Saturday, 14 March 2015
It was meant to be cold with an easterly wind blowing. I got a train to North Berwick first thing in the morning. It was certainly cold, but was it really an easterly? How come it was blowing in my face? A mile into my run I was already needing a pee so I crept into a spinney and happened upon the sad remains of somebody's Friday night. Was it one person alone, sitting in the bushes drinking four cans of Fosters, or was it a number of friends having a Fosters each? You've got to hope it was the latter.
It made me think about growing up in the country and the problem of boredom. The transactional analysts talk about stimulus and structure hunger, the things that happen to us when there's nothing going on. That's the kind of thing that can drive you to smoking cigarettes in a public toilet for kicks, or drinking cans of Fosters in a spinney. On the telly the cops are chasing the baddies. Meanwhile, out in the garden nothing happens, and keeps on happening. A snail slides up a wall, some moss grows. That's the kind of day it was today.
I felt stiff and slow despite having two days off. The cold wind didn't help. I stopped for a coffee in Gullane, a little shy of 5 miles in. A couple of miles down the road I thought I'd conquered boredom. I saw a Picasso bird in the road. It was in the bike lane so shouldn't really have been squashed by a car. While I was taking a picture of it another car nearly Picassoed me. Funny how on these country roads you get two kinds of drivers; boy racers and couples in their late 70s wearing hats and driving at 40.
In the magic woods beyond Aberlady I took a self-timed selfie. It took some doing. I had to balance the camera and then run and jump up in a tree. There was an inexplicable shell in the woods and some great mouldering branches and intense mosses. I thought that all you have to do is settle into the boredom and nature will turn the contrast up for you, but I think it was just the coffee because it wore off.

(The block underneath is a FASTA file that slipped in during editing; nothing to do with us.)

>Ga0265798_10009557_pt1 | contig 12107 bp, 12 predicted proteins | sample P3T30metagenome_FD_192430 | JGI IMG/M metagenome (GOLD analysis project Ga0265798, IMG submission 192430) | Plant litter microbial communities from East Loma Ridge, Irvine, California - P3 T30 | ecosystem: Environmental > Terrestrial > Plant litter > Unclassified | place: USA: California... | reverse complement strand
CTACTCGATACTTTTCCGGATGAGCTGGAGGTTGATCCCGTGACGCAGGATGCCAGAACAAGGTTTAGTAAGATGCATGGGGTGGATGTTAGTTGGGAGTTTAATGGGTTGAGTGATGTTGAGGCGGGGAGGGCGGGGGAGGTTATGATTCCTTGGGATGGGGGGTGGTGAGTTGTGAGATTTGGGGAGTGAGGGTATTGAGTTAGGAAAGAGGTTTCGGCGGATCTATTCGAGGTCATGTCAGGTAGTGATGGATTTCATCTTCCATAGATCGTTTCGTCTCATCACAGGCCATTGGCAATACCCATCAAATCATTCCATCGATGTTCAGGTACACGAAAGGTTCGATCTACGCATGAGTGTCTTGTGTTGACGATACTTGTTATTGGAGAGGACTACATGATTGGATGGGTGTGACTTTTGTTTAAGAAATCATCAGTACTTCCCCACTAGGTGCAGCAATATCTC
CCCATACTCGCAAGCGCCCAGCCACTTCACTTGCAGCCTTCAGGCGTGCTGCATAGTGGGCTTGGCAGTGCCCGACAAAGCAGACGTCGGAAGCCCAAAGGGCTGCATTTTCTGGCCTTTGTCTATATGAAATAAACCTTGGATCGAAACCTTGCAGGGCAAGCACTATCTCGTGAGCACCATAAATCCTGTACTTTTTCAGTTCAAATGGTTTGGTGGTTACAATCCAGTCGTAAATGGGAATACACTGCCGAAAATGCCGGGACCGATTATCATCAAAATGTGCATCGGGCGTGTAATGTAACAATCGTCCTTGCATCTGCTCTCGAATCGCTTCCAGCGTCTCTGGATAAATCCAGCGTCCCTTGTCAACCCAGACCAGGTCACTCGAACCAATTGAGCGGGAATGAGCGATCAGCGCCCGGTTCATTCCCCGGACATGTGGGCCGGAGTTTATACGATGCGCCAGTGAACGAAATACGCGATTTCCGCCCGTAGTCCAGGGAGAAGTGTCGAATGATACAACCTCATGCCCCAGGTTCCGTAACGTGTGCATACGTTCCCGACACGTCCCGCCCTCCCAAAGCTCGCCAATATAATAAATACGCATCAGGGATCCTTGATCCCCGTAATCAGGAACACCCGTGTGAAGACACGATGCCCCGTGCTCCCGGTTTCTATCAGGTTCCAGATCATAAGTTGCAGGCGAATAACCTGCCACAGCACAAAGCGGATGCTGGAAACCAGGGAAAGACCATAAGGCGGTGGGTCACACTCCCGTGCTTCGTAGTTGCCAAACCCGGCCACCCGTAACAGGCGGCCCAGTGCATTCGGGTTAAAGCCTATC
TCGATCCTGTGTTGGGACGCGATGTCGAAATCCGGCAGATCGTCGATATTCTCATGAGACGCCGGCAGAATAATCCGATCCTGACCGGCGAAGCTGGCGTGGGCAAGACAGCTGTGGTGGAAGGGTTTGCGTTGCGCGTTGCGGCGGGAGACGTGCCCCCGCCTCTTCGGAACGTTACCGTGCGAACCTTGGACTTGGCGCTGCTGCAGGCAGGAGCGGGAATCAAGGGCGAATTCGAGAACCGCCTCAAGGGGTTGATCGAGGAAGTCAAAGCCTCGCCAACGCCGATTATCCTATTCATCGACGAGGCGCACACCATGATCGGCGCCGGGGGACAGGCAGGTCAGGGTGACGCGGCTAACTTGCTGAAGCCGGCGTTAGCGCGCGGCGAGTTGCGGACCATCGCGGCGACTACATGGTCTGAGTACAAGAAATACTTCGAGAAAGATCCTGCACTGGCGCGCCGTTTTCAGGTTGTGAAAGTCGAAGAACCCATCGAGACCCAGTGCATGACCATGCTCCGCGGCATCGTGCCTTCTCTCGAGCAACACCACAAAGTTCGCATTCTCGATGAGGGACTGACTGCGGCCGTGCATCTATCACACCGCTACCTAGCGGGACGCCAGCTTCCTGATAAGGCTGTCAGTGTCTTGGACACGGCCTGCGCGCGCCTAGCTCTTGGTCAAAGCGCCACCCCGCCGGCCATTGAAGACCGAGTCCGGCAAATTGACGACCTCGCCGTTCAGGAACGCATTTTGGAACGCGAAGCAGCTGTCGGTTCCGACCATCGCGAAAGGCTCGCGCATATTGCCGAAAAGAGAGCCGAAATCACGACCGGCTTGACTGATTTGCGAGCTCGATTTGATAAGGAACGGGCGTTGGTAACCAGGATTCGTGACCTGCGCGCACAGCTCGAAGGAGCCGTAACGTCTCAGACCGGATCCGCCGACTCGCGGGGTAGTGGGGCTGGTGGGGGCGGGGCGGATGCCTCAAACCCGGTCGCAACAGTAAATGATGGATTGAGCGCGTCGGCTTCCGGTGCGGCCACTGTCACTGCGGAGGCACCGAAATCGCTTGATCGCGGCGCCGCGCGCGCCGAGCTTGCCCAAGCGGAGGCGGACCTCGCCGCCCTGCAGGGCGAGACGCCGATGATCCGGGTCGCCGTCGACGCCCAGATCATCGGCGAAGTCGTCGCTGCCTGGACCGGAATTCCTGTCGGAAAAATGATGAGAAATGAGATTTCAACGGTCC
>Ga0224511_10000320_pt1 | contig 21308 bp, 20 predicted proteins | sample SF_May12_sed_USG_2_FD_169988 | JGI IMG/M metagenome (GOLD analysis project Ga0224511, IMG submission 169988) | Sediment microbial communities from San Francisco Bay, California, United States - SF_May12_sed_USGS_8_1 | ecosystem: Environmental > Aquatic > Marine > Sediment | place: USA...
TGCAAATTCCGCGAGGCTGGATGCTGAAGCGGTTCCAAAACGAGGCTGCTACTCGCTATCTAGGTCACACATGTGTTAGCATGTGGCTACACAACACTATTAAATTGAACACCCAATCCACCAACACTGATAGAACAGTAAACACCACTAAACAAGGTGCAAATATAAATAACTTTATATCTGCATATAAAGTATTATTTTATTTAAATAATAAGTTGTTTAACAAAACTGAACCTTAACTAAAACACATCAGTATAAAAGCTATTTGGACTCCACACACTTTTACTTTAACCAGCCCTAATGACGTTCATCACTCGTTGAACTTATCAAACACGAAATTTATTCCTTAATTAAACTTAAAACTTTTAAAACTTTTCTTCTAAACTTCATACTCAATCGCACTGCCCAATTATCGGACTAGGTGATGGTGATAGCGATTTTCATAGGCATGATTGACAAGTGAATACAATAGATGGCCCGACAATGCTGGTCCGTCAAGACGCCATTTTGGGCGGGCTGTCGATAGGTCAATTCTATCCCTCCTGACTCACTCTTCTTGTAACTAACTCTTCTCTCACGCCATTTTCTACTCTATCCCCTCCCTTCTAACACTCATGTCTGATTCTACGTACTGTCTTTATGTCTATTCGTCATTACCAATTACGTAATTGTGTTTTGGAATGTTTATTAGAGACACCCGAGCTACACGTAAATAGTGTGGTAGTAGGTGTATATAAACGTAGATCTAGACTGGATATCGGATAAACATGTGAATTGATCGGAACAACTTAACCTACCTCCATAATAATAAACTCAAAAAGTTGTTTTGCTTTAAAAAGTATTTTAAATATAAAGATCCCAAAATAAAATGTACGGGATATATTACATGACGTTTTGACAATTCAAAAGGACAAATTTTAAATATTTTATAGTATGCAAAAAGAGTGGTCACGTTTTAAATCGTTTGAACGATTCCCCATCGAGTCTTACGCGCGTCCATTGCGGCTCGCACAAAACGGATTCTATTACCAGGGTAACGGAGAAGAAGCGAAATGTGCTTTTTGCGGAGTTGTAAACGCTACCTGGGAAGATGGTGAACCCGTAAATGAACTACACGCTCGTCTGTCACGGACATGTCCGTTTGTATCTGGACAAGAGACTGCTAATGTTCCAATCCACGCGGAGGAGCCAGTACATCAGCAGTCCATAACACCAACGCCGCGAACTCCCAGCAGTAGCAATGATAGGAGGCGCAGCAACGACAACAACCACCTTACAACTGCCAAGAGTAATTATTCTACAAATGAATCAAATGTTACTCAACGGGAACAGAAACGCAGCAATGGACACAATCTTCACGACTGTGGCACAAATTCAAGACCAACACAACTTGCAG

A little down the road I met Richard Dennis running in the opposite direction to pick up his car in Gullane. We stopped for a chat until our legs stiffened up. His Garmin put itself off and messed up his stats. I'd forgotten to put off my Garmin which gave me a 19 minute mile. I was going slow but not that slow.
Things got worse. I stopped in Prestonpans for a twix. It was a hell of a job to get moving again. I was getting awfully near 10 minute mile pace but my legs weren't keen to do anything about it. Maybe it'll pass I thought. In Musselburgh I nearly ran to the train station but the thought that I may have missed the hourly train and would be in for a long wait stopped me. By the Portobello prom I couldn't stand it anymore. My legs were slow and sore and I was so bored. I nearly forced myself to run those last 4 miles no matter how I felt and then I wondered what the hell I was doing. Why should I? My legs didn't want to. Maybe they were right. So I got on a bus.
God, the bus. Full of people. A little old lady came and sat next to me. She wasn't shy about touching me either. She got herself good and comfy and then pulled out her Kindle. I had this suspicion she was reading 50 Shades of Grey. I tried to peep at the page and I did see the word "Love", but I couldn't see more. Not without being really blatant about it.
Then it was time to get off the bus and my legs felt like hell. They felt like they'd been encased in clay. I shuffled down the road and by the time I got home I was nearly running normally.
I'm available for inspirational talks. Just in case you were wondering.